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Simple habits that may help us live longer

By CLAUDIA BERMUDEZ-HYUN, The Philippine STAR Published Nov 08, 2022 5:00 am

Many of us are under the impression that life expectancy is largely determined by our genetics. However, it seems that genes play a much smaller role than originally believed and that environmental factors like diet and lifestyle are key to longevity. 

From the moment we understand that we are one day going to die, we start bargaining with ourselves on how to keep life going for longer: “If I can’t live forever, I can surely find ways to extend my years somehow. But how?”

Prioritize your happiness: Doing things you love, being with people who appreciate you and feeling you are part of a community are important factors at any age.

Proper nutrition and exercise have been the staple rule to stretch our timeline, but there are some recently researched life hacks we can begin adopting for longer life.

Consider including some of the following habits in your life routine as they could play an important part in extending your “shelf life,” and growing older might feel more like… fun.

Keep learning. The more education you get, the healthier behaviors you tend to adopt. Higher education is linked to a higher age count. Find a subject you are interested in and delve into it. It might not have anything to do with your present occupation, which might bring new knowledge in a new field. When you learn something new, the neurons involved in the learning episode grow new projections and form new connections. Your brain may even produce new neurons. With today’s technology, learning has reached new dimensions: it is affordable to a vast majority of us and can be taken online at our convenience and during off-work hours.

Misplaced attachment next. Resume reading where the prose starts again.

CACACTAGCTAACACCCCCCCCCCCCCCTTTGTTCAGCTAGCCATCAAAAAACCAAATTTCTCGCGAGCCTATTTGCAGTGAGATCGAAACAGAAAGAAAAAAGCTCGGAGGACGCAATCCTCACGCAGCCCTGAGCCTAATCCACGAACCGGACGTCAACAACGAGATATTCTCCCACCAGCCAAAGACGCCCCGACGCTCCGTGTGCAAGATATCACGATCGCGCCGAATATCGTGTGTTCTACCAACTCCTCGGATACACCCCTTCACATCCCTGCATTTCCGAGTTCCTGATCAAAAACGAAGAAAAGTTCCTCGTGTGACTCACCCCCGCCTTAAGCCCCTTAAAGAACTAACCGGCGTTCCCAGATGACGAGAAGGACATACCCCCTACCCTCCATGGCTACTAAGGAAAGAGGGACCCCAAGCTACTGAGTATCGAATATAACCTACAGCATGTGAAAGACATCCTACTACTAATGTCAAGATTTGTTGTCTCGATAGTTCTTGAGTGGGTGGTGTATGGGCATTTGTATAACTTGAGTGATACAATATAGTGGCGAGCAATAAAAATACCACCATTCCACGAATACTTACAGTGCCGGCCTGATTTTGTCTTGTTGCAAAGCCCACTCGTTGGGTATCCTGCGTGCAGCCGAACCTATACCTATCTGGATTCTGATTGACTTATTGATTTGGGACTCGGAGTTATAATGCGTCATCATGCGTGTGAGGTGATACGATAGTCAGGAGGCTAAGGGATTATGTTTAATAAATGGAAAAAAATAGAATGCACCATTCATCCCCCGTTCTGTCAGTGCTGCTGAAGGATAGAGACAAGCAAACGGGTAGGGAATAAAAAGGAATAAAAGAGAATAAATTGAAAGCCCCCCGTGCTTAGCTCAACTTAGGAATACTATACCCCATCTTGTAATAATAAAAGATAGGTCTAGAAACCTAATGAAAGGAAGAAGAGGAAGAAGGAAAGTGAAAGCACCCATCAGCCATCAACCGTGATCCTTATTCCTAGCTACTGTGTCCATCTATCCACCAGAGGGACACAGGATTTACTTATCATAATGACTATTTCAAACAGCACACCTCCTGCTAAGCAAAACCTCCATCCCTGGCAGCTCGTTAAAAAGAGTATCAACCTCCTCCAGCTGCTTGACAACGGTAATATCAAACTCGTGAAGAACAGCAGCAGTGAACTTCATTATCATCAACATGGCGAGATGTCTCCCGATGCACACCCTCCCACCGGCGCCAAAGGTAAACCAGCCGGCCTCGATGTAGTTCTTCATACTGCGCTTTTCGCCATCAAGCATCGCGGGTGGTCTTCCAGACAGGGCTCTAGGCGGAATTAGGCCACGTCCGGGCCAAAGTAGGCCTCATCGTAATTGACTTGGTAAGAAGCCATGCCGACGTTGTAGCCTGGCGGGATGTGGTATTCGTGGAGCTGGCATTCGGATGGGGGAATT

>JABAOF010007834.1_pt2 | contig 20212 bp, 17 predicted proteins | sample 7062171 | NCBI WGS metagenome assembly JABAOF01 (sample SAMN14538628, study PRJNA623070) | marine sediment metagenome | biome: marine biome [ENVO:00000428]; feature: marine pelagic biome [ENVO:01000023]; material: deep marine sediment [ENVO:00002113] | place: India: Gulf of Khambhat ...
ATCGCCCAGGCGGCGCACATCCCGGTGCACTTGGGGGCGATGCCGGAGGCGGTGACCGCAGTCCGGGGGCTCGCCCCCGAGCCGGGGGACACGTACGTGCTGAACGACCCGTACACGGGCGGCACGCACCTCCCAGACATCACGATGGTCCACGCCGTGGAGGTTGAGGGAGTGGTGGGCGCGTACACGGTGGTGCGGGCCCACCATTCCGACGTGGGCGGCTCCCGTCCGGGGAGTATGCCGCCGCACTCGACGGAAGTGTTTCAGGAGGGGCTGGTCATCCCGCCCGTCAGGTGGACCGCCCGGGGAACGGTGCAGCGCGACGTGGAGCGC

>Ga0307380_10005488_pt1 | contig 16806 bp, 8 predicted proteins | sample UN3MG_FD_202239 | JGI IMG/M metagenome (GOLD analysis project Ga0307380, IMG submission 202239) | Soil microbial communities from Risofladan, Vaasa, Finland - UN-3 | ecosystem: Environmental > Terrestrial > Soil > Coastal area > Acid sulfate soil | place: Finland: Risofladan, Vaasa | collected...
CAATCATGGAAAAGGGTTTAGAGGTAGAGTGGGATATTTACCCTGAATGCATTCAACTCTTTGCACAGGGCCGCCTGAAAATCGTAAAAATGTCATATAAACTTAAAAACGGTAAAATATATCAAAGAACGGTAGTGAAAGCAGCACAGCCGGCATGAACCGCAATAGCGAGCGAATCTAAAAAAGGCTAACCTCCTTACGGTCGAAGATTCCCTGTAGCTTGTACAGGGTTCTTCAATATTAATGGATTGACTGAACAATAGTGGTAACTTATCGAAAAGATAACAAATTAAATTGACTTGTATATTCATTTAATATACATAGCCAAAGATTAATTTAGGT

When you learn something new, the neurons involved in the learning episode grow new projections and form new connections.

Steam up. Sweating is not only good for you after a workout. Sitting in a sauna for 15-20 minutes three times a week gives you a similar health boost. A recent study done in Finland of 2,000 middle-aged men showed that after 20 years, those who frequented a 70-degree hot wooden-walled room regularly reported a lower risk of heart failure and coronary heart disease than those who didn’t. Researchers believe that sweating and heat increase your heart rate just like light exercise.

Longevity may seem beyond our control, but incorporating a little effort and some healthy habits may allow us to reach a ripe old age and add a few more years to our lifespan.

Practice mindfulness: Closing your eyes and settling your mind through deep breathing exercises can lengthen your timeline.